There is a very unique part of Roman history that you will want to visit between Palatine Hill and Capitoline Hill near Rome. The Forum Romanum or the Roman Forum, may be one of the most ambitious archaeological projects of all time. By way of background, long before the first century AD, this area known as the Roman Forum was the premier political and cultural hot bed for the Roman Empire.
The Roman Forum was under construction for literally hundreds of years but by the seventh century BC, it was already an important center of culture for the Empire. By the beginning of the first millennium, the Roman Forum began to take on its final form under the guidance of Octavian, the son of Julius Caesar.
The Forum is more than one building but in actuality dozens of temples, arches, businesses and other structures that were so extensive that it was frequently referred to as Forum Magnum or The Great Forum by people who knew it well. The Forum was originally built on marsh land that had been drained for this purpose. It provided a central meeting place for trade, legal discussion and negotiation, as well as debate and dialog about the great social and philosophical issues that the citizens and royalty of Rome had on their minds.
After the Roman Empire fell in the early fifth century, the Roman Forum fell into such decay that, by the Middle Ages, the grounds had become pastures for grazing cattle. It took the Renaissance to discover the area again and to set in motion one of the longest restoration projects in history, which began early in the eighteenth century and is still ongoing right now.
Today if you did get to tour the restored parts of the Roman Forum, the greatness of those buildings would be evident in the vast assortment of buildings.
The archaeologists that have headed up the restoration have done a good job of repairing the paved streets and taking away the debris of hundreds of years of neglect so that the Forum can once again be enjoyed by everyone. If you plan a visit, be aware that there is no way to see the entire Roman Forum in one day. But even if you can only spend a few hours here, that visit will be enough to allow you a glimpse into how life was lived at the height of the glory of the Roman Empire.
To get an idea of the ambitious scale that the Romans always brought to projects of this size, one just has to look at the “Temple of Venus and Roma”. This massive temple in the Forum was designed and built by Emperor Hadrian himself, and from a vantage point on a tall plateau, it has a perfect view of the majestic Colosseum.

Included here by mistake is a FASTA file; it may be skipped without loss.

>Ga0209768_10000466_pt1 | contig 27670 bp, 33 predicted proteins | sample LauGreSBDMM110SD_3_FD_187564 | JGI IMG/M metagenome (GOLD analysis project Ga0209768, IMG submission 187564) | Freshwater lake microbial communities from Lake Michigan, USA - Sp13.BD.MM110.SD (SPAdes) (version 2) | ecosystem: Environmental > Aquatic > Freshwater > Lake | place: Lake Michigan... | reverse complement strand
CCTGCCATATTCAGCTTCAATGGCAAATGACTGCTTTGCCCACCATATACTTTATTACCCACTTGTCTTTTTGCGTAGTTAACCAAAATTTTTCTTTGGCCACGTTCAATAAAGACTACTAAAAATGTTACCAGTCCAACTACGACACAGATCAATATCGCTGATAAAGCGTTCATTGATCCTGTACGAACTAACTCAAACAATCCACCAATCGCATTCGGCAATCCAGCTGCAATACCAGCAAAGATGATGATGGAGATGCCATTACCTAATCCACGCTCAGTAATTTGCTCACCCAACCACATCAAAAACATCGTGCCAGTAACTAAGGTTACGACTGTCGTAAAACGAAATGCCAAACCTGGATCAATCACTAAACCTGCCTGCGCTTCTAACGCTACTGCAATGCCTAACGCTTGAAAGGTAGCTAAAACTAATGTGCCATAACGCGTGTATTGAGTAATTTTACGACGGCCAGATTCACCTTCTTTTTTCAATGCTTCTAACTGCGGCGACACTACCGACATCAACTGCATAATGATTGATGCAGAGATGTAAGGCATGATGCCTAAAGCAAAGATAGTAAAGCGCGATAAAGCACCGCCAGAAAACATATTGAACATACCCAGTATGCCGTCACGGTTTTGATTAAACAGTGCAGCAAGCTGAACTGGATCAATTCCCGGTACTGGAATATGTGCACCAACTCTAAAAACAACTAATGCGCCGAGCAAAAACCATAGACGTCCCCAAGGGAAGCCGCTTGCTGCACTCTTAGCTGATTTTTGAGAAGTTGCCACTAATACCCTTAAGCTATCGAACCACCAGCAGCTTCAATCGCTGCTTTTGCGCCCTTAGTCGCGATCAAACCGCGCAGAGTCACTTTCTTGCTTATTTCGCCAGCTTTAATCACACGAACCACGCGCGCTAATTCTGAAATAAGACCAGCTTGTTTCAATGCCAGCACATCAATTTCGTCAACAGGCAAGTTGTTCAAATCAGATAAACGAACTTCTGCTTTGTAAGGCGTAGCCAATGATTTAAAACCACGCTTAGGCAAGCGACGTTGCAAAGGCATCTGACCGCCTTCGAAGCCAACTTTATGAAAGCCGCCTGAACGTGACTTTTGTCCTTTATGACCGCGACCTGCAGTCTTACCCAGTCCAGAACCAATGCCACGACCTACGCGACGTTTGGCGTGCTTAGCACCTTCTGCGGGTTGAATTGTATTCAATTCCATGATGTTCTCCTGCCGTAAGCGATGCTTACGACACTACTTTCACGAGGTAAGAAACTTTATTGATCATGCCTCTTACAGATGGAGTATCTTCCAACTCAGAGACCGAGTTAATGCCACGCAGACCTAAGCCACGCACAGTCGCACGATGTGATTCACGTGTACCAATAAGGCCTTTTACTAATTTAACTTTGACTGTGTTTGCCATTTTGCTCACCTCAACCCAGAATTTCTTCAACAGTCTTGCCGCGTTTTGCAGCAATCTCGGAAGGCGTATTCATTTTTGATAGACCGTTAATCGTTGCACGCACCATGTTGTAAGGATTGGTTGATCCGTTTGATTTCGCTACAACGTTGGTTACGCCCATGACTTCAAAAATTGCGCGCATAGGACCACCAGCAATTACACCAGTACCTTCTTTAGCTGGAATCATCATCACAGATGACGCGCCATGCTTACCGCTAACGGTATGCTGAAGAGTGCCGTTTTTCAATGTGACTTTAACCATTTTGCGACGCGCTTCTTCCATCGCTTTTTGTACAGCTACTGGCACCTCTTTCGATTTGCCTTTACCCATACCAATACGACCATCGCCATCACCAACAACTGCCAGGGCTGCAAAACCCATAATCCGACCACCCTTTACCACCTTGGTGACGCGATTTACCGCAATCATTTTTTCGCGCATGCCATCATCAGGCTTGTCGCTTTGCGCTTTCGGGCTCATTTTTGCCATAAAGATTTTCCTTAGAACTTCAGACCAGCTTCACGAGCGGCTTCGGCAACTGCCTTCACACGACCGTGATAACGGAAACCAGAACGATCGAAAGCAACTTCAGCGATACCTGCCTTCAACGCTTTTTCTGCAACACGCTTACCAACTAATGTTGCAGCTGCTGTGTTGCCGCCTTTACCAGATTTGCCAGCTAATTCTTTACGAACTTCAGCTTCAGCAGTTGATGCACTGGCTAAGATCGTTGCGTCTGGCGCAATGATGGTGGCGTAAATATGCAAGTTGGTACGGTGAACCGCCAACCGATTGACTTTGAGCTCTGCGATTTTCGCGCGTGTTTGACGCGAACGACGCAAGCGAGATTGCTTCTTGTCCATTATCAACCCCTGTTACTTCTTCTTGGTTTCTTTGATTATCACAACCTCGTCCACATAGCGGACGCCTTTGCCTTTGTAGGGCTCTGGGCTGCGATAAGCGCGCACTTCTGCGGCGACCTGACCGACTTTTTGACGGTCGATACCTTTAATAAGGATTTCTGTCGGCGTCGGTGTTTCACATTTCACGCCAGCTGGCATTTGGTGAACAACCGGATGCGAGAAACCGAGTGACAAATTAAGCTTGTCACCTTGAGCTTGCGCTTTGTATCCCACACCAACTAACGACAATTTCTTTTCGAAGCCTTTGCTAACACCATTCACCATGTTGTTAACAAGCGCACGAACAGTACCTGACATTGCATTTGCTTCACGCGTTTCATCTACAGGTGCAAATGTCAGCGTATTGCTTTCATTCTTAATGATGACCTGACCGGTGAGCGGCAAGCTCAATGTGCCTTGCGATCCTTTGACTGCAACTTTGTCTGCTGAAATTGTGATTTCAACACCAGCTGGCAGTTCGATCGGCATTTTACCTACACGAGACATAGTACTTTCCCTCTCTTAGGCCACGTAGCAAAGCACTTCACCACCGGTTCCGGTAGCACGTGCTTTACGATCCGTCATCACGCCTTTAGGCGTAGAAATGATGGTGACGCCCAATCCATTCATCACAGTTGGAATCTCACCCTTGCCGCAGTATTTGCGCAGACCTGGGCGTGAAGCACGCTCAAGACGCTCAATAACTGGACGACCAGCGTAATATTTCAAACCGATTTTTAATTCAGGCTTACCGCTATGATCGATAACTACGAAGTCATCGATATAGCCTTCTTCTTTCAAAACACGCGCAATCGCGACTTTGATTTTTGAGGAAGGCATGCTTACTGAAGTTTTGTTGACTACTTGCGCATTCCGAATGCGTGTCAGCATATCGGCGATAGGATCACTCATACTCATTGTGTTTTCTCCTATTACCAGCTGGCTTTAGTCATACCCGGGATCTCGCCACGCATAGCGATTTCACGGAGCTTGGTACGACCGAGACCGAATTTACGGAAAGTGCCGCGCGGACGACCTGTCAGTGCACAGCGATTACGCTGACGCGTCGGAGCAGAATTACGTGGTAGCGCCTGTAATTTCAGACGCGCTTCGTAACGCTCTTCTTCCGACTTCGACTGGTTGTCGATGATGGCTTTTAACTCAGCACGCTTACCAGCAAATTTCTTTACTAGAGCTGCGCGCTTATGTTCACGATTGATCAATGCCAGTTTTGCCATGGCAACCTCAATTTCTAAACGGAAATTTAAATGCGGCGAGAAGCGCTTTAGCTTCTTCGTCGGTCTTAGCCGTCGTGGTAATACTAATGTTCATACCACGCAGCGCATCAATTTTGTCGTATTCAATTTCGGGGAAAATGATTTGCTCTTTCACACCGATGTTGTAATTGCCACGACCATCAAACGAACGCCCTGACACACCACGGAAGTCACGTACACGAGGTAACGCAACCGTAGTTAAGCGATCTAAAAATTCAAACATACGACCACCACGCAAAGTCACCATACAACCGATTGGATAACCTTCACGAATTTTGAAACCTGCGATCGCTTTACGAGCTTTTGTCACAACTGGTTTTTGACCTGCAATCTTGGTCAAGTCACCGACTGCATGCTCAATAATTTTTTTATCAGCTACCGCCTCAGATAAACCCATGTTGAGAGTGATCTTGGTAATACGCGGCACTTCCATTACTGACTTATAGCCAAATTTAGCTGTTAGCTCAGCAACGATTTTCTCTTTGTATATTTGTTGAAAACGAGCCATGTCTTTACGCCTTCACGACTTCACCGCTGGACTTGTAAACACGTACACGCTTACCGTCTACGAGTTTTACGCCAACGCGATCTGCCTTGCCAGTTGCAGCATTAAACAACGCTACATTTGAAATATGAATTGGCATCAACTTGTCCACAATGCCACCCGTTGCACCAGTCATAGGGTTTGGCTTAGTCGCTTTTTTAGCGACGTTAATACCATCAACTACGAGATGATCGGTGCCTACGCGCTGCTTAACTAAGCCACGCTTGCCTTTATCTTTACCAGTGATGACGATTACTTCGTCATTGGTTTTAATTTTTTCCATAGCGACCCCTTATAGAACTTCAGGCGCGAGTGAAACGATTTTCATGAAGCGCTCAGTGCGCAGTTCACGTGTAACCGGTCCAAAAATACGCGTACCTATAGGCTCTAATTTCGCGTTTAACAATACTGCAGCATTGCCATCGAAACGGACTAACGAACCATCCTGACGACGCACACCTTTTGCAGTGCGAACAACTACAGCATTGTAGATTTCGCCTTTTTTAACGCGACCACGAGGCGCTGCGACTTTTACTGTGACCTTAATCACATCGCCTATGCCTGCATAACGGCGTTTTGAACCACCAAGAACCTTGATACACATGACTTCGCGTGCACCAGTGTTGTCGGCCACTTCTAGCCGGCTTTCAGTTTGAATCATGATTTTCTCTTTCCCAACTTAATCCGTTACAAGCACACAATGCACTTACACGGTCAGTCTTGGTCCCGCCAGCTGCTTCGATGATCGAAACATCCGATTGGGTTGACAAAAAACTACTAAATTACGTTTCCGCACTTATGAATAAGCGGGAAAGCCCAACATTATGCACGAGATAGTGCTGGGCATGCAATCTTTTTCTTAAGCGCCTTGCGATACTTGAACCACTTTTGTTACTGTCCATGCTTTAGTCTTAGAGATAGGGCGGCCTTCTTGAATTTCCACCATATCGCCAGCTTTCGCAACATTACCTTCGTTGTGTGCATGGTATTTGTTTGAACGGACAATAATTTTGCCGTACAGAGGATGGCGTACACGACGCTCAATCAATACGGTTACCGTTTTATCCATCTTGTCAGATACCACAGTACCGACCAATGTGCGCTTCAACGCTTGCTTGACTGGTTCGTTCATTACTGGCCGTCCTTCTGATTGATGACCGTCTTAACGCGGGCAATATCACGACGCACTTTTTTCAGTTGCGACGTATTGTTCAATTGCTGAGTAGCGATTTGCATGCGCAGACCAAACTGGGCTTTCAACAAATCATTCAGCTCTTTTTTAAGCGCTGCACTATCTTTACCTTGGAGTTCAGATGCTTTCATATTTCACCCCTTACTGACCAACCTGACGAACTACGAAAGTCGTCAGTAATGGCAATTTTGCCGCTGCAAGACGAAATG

Almost as amazing is the Temple of Concord. This temple is devoted to peace and upon its completion in the western quadrant of the Forum in 367 BC, it became a popular site for Roman citizens. At one time the Temple of Concord was rich with expensive statues adorned with gold and silver but even now it stands as a testimony to the power and prowess of the mighty Roman Empire.
There are dozens of other structures to explore in the Forum, including the Temples of Pollux, Saturn, Vepasian and Castor. When combined with the huge diversity of buildings, you can get a real feel for what the Roman architects and emperors wanted from this ambitious project. But the Forum is about so much more than just a collection of temples.
Many of the walkways are lined with arches, including the Arch of Septimus Severus and Titus. The Romans invented and perfected the arch, and no one has improved on that design for at least 1000 years.
The Roman Forum was also a place for political dialog and The Rostra was a perfect place for a Roman politician to state his case. If you stand under the Rostra, you can get a feel for what it was like to live in those times. Along with temples, many shrines such as the Lapis Niger (or Black Stone) and the Via Sacra demonstrate the creative imagination that Roman builders were capable of bringing to a project.
If you go to Rome and return having not seen the Roman Forum, your trip was incomplete. This amazing accomplishment is a striking example of the heights that man can reach when working together, and how quickly such genius can be lost if we are not careful.